Over twenty years ago, in a small Victorian schoolhouse a stone’s throw from the crashing waves of the Atlantic, my entire life changed when I decided to do the International Baccalaureate (IB). At 15, I had no idea really what I wanted to study, nor what I wanted to do as a career, and I wasn’t entirely too sure what I was actually “good” at. Having previously gone to traditional schools with a mainstream curriculum, being good at school wasn’t particularly difficult. Memorising facts wasn’t hard; anticipating what would be on the next quiz wasn’t rocket science. Somehow, I managed to get by with straight As and yet never really figure out anything I was good at other than “school.”
For the uninitiated, the IB diploma programme was founded in 1968 in Geneva, Switzerland. It was developed after a group of teachers at the International School of Geneva created a standardised, regulatory board for international schools. Ensuring student mobility was at its core — it was devised to provide internationally recognised qualifications for its graduates. These youth were international, mobile, and they needed an education that could be started in Toronto and potentially finished in Tashkent, all without disruption to their coursework.
Students taking the IB diploma pick six subjects to study, with three or four of them at “higher level” — aka, more coursework and more class time. Students must select one science, one maths, and one second language. There’s a 4,000-word extended essay of research that they must write. There’s a Theory of Knowledge (ToK) class that is required — a sort of introduction into modes of learning and thought. Oh, and there’s also 150 hours of community service. The IB is available to take in English, French or Spanish. At the end of two years, students sit exams, and combined with coursework grades, the extended essay, ToK and community service, they are marked out of a possible 45 points. Getting a full 45 points is — as you can imagine — quite the unprecedented achievement.
Throughout the years, the IB evolved into being something of a badge of honor for the international student community — third culture kids, diplomat progeny, youth who moved with their parents’ jobs. Let out into the world and into thousands of university campuses, we would find each other and eventually the conversation would turn to how you all JUST missed out on that ToK point. A lingua franca — and that was exactly how I qualified my IB diploma: a damn good education, but mostly a language of codes I could use to make friends and make sense of the world wherever I went.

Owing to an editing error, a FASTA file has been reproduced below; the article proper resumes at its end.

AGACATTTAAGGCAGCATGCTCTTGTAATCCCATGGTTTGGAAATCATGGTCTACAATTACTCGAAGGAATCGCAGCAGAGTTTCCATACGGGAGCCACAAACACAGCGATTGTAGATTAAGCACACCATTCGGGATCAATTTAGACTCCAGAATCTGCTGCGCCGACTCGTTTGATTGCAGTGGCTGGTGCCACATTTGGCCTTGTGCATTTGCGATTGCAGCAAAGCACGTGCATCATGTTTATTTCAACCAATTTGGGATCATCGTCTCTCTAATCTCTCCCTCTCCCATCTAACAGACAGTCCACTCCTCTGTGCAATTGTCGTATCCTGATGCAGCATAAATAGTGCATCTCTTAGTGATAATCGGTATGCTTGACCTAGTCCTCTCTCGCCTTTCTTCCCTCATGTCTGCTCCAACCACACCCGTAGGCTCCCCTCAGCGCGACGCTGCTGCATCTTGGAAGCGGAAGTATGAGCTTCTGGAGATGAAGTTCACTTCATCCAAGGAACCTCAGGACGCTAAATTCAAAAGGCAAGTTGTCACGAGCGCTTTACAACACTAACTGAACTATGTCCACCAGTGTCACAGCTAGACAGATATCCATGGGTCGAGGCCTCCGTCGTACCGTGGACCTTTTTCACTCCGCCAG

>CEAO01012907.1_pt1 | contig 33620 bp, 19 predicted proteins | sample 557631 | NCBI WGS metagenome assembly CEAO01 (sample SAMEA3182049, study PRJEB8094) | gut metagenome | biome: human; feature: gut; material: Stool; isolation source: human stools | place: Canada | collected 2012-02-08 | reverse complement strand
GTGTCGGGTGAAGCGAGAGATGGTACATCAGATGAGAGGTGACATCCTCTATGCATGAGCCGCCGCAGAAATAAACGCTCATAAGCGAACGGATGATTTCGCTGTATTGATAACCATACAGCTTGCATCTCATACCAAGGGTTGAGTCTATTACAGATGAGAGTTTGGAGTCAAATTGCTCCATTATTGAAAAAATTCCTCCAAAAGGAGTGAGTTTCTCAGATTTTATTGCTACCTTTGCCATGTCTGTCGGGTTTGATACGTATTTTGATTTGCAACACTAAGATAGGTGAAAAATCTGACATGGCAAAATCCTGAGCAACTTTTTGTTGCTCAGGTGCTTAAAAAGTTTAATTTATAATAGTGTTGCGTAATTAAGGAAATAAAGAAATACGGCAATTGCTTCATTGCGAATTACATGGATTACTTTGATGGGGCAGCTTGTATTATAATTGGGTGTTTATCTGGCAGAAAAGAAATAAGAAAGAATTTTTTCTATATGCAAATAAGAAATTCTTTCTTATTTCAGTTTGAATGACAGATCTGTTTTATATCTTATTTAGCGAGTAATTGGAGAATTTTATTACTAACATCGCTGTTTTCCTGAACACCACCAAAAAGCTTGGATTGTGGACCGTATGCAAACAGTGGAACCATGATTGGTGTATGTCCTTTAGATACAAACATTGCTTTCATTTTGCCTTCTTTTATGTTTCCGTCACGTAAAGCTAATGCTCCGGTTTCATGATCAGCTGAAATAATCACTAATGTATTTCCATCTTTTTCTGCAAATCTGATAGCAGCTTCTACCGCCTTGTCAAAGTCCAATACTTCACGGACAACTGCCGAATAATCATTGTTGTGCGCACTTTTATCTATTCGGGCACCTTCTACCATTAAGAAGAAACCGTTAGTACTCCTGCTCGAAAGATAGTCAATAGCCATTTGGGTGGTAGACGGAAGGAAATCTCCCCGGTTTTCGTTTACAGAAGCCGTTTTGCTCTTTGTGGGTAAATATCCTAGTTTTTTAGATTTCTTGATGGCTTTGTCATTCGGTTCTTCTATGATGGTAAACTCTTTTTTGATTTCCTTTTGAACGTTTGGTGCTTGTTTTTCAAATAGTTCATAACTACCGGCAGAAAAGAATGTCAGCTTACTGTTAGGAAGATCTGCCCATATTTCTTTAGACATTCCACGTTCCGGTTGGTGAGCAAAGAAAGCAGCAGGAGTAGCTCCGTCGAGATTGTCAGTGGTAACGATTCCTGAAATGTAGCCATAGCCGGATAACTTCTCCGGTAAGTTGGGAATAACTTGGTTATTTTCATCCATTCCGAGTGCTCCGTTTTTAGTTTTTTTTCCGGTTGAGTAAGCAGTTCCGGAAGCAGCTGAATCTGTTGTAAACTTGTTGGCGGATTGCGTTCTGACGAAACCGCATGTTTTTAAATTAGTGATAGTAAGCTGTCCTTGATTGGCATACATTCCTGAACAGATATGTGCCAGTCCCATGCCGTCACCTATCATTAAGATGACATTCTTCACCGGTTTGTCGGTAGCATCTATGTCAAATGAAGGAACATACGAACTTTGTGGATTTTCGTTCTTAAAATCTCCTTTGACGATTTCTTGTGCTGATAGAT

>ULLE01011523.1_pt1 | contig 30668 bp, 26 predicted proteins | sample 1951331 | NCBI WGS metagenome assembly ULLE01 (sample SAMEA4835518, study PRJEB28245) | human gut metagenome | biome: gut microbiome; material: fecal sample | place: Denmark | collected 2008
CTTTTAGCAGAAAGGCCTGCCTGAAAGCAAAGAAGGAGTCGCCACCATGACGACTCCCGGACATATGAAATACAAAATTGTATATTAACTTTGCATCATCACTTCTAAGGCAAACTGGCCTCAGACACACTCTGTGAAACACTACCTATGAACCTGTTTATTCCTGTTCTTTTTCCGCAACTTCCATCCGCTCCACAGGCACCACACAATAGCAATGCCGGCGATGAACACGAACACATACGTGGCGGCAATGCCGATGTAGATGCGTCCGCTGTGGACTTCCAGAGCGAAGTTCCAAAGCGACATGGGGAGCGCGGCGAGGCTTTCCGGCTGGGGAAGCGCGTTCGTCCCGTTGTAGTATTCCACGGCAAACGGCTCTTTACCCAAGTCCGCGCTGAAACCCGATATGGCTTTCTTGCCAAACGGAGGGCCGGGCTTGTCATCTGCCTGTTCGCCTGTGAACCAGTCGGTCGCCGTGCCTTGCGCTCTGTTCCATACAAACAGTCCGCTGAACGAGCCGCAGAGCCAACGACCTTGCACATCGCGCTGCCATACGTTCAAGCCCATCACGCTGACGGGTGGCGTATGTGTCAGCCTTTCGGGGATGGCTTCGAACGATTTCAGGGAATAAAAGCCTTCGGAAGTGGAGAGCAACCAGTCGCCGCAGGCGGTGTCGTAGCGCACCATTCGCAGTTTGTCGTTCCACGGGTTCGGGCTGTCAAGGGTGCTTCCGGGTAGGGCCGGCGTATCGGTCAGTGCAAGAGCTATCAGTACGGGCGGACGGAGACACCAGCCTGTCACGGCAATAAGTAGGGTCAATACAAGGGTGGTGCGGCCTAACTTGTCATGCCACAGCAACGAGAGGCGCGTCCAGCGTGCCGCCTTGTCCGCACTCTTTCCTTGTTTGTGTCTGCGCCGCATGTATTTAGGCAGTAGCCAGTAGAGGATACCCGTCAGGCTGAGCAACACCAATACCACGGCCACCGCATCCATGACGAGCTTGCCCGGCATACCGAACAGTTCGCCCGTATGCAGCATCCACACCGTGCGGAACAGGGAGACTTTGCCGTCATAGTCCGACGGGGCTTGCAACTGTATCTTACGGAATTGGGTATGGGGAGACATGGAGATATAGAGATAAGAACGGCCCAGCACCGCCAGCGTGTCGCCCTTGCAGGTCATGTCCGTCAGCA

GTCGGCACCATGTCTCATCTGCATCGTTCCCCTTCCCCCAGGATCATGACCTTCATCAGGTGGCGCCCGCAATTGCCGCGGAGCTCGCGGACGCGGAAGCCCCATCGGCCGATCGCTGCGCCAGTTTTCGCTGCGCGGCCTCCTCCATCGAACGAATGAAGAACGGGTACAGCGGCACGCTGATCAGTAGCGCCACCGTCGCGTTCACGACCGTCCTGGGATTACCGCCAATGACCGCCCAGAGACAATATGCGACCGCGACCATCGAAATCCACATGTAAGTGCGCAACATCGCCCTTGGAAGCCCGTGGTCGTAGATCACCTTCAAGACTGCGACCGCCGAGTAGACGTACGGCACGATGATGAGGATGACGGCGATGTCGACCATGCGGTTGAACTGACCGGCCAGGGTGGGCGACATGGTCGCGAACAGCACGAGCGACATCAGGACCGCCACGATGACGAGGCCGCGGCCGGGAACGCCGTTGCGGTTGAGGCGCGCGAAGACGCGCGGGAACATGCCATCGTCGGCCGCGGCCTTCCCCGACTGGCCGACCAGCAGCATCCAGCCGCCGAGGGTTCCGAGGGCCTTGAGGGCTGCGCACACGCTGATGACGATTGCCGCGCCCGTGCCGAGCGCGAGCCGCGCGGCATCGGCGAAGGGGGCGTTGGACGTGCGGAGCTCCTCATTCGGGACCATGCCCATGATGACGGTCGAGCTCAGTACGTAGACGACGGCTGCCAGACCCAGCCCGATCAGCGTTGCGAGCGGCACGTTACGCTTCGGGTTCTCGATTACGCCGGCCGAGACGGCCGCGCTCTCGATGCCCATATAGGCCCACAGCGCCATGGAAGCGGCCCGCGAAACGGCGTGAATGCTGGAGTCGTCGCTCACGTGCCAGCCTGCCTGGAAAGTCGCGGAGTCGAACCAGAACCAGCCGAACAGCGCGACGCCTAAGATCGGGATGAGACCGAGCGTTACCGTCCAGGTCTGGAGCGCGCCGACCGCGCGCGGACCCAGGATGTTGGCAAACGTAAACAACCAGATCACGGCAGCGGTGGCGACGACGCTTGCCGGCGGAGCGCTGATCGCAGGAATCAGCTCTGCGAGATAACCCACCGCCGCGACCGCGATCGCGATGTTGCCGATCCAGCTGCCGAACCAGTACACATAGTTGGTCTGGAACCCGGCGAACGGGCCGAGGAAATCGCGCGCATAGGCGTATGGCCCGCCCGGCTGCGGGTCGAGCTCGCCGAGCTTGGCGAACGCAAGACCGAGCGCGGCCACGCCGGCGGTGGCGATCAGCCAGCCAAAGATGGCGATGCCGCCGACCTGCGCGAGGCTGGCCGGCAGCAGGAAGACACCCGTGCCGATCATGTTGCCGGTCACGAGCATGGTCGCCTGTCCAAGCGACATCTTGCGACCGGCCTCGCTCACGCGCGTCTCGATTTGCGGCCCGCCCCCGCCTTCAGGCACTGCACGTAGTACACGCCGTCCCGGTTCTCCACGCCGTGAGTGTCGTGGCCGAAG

As Mr. Harding often reminded us in his Thursday and Friday morning back to back double period history lessons — hindsight is 20/20. Unlike the fog of war that plagued the generals we studied making some catastrophically bad decisions, in our classroom we were able to look at events through different lenses, understand the elements that were at play and why events could be read differently. Looking back at what the IB meant to an uncertain teen in the 90s, the social aspect of the diploma has certainly faded. It’s been 15 years since anyone asked me how many points I got on my extended essay — I don’t remember anymore and it doesn’t actually matter.
What time has afforded me is the understanding that the journey of the degree, the learning how to learn, how to see events, how to relate to the world at large and what I liked about it, was really the biggest takeaway. Mobility — that unique selling point that the IB possesses over its more myopic competitors — was certainly valuable. The diploma was like a passport to university: if your papers are in order, requirements met, then it’s all systems go. However, it’s the education and the learning foundations that the IB gave me that ultimately made it possible to succeed in a fast-changing world. Instead of learning for a quiz, I learned really how to think — critically, analytically, globally — and I learned about myself. Languages, history, art — anything with a narrative, no matter how fragmented, was interesting. I learned that I loved physics, and that maybe not everything you love is what you are good at. I learned that weaknesses bring out your strengths, and that success isn’t always the highest grade in the class.
Resilience. Adaptability. Staying curious. These are qualities that the IB encourages because it’s not structured to play to your strongest suit, as much as it asks you to push yourself out of your comfort zone. Think about how we think, and then look at a problem and find solutions. It’s a model that will get applied every day, in any given situation — whether it’s work-related or just understanding the world at large.